# AI is harder than I thought

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LAURENT*    779

So I wanted to make an AI for my tic-tac-toe game that was really random. I tried a LOT of ideas that failed and still have more but, now I think I need some assitances. Sorry but I don't have code now. I'm making this thread to force myself to commit to ask for help later. See ya in 7 hours!

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Getov    498

If you want you can have a look at this code: click

Specifically line 146 - computerMove() function.

I have written this version in my early years when I was learning C++ and some parts of the code look horrible :D,

but the algorithm for the AI should work just fine.

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Tutorial Doctor    2573
Yeah, you should look for a tic-tac-toe algorithm and use that, because if it is a soloved game, there is not really any way that you can make the computer 100% intelligent yet fair (If the computer was programmed to know the solution to the game it would win every time. Then it comes down to who goes first, or second (it depends on the solution of tic tac toe, which I don't know myself.)

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Mouser9169    401

You can used the 'solved' solution, and yes that will make it a better (perfect) tic tac toe machine, but I don't know if that really helps you with AI.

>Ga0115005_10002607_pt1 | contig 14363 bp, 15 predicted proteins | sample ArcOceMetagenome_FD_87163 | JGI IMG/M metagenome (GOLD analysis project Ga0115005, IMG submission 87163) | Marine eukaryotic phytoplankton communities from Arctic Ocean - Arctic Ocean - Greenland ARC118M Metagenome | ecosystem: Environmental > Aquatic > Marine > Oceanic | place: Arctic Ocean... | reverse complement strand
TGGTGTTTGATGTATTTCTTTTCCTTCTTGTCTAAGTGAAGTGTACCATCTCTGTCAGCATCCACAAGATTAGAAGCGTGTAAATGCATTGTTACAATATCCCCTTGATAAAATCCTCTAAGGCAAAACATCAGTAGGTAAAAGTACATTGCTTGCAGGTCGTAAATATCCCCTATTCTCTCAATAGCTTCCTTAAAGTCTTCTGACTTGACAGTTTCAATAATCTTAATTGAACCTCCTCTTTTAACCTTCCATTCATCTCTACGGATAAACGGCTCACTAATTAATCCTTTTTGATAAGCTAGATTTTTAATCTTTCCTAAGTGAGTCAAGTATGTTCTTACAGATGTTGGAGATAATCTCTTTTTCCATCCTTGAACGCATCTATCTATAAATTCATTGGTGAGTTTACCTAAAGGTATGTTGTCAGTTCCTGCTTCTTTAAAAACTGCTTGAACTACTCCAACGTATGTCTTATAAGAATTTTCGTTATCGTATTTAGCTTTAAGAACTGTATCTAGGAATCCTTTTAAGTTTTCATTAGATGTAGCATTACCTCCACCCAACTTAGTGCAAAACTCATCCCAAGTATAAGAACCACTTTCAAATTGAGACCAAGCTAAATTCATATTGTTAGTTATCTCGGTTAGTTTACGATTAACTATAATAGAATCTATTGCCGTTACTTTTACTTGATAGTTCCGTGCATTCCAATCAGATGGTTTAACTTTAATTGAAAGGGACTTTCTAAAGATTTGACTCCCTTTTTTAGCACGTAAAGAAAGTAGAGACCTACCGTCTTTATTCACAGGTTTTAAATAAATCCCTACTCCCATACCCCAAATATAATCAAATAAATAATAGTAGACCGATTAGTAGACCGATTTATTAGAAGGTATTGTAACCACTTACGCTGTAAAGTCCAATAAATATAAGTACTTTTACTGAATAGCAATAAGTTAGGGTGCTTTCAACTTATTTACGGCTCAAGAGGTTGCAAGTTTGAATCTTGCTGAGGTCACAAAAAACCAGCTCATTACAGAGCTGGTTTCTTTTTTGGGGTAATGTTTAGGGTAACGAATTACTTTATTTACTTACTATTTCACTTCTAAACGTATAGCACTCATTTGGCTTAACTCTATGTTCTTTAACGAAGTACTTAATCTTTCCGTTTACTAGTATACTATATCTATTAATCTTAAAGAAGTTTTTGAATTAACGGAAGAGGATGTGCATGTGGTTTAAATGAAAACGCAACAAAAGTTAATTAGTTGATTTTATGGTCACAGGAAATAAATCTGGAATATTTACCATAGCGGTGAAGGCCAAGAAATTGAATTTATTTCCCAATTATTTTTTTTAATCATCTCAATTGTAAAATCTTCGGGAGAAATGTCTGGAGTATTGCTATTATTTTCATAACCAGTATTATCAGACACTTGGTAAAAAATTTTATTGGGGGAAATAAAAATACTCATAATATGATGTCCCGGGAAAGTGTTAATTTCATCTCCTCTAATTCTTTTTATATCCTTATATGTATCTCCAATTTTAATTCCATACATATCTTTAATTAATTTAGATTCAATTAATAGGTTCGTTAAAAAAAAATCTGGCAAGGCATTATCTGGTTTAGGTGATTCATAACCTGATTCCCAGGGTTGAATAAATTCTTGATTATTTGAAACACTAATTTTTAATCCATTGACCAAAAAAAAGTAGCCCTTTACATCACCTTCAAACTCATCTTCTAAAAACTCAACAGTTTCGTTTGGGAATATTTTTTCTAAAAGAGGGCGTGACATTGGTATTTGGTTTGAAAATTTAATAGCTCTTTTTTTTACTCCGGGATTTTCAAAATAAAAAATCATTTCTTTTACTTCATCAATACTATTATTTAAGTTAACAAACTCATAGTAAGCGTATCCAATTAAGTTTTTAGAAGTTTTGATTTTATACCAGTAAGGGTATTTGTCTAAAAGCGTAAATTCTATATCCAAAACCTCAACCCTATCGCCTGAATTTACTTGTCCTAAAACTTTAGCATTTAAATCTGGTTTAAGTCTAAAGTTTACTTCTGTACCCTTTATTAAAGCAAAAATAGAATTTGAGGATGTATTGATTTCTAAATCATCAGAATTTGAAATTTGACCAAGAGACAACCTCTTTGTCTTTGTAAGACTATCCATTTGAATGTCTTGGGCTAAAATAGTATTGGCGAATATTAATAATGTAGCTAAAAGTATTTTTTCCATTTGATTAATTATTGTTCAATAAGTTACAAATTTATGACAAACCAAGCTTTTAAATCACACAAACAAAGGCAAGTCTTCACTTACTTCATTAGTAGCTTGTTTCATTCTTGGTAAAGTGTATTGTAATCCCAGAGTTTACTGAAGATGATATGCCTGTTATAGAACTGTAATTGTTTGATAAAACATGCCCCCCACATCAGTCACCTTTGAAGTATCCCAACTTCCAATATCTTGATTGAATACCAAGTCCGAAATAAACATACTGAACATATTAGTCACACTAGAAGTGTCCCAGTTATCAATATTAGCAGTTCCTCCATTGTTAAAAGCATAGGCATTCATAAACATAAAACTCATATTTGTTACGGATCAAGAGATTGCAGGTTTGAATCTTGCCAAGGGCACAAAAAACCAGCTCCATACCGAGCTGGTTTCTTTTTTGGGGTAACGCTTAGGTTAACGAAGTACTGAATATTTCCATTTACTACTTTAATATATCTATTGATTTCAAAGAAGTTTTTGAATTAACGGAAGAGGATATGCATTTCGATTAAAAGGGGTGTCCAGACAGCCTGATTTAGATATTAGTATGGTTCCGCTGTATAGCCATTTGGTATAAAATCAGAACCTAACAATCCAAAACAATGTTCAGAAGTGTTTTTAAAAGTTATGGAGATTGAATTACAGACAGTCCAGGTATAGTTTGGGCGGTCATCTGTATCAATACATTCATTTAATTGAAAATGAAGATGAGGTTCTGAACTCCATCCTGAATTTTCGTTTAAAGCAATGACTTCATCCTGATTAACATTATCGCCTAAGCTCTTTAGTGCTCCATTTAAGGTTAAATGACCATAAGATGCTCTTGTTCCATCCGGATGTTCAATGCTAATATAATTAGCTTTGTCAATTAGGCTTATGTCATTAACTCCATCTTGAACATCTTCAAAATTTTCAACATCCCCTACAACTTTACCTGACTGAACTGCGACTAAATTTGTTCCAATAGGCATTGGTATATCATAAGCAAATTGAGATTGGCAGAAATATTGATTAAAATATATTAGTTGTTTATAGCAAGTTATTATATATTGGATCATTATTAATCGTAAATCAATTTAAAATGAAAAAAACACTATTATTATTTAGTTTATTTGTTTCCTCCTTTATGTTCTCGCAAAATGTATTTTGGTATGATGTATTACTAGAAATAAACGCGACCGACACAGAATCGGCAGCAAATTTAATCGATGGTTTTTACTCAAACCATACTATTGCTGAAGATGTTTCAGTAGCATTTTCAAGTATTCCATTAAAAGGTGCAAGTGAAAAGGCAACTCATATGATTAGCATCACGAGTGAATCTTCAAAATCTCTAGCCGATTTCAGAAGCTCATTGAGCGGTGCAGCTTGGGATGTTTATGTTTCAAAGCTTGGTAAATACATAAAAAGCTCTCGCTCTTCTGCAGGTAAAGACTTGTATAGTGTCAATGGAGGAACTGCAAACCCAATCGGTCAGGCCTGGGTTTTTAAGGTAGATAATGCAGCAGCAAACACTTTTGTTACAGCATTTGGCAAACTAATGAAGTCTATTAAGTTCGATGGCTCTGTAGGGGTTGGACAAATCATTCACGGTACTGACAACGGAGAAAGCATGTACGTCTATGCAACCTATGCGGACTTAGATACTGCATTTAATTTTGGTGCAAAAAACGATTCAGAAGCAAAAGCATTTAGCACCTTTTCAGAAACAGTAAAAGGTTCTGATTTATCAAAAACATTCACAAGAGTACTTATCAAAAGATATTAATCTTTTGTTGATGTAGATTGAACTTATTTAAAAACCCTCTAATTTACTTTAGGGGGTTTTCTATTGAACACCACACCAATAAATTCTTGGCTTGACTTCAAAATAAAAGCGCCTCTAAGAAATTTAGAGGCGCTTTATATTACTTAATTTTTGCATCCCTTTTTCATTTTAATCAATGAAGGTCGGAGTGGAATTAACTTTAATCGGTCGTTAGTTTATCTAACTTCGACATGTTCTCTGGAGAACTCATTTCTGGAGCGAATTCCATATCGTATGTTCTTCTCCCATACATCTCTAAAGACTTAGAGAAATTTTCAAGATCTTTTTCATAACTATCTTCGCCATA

If anything, it would give you practice with matrix rotations and comparisons.

The problem you are going to run into is most 'trivial' games have been solved. A few you might try that would give you more room to play with the AI:

1) Don't know the name of it - 'game board' is lines of dots. You take away dots on your turn. You win if you opponent picks up the last dot.

2) Fox and the Hounds and its many variants - the simplest of which simply start with a 'character marker' on a hex grid. That players goal is to reach the edge of the board and 'escape'. Player 2 places blocking markers - 1 per turn. His goal is to 'trap' the fox.

3) You could go into games without perfect information: blackjack is a nice simple game to get started with there.

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LAURENT*    779

Sorry for the delay, my network was acting up and it look like my a driver got corrupted while I was updating my tablet. Anyways I've fix the problem and now i'm ready to code.

Here are 2 of my files. What I thought would be easy isn't so easy. In the first file in the while statement there is a switch case statement. Within one of the options it check for X and O turn and blit the surface after a button event. I just need the computer to blit the surface without a button event or make it own turn.

Thanks guys for the resources. I've try them out right now.

I screwed up the formatting in these 2. Ignore and look at the reply below

#include <iostream>
#include <SDL.h>
#include <SDL_image.h>
#include <time.h>
#include "Game.h"
Game::Game()
{
}

void Game::play(SDL_Surface *screen)